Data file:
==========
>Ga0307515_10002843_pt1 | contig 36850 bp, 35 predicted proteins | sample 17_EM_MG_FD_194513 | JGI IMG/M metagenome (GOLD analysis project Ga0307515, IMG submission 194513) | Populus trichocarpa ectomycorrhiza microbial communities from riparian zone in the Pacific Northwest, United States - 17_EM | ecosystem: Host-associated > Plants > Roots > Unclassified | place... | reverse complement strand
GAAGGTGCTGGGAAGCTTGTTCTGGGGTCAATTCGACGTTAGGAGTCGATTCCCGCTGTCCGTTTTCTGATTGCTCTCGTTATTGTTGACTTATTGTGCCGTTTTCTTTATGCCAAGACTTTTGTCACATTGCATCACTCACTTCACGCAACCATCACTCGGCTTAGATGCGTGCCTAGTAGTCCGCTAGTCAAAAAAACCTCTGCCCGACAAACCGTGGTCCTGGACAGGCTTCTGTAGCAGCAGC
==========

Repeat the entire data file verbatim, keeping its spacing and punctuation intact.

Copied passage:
>Ga0307515_10002843_pt1 | contig 36850 bp, 35 predicted proteins | sample 17_EM_MG_FD_194513 | JGI IMG/M metagenome (GOLD analysis project Ga0307515, IMG submission 194513) | Populus trichocarpa ectomycorrhiza microbial communities from riparian zone in the Pacific Northwest, United States - 17_EM | ecosystem: Host-associated > Plants > Roots > Unclassified | place... | reverse complement strand
GAAGGTGCTGGGAAGCTTGTTCTGGGGTCAATTCGACGTTAGGAGTCGATTCCCGCTGTCCGTTTTCTGATTGCTCTCGTTATTGTTGACTTATTGTGCCGTTTTCTTTATGCCAAGACTTTTGTCACATTGCATCACTCACTTCACGCAACCATCACTCGGCTTAGATGCGTGCCTAGTAGTCCGCTAGTCAAAAAAACCTCTGCCCGACAAACCGTGGTCCTGGACAGGCTTCTGTAGCAGCAGC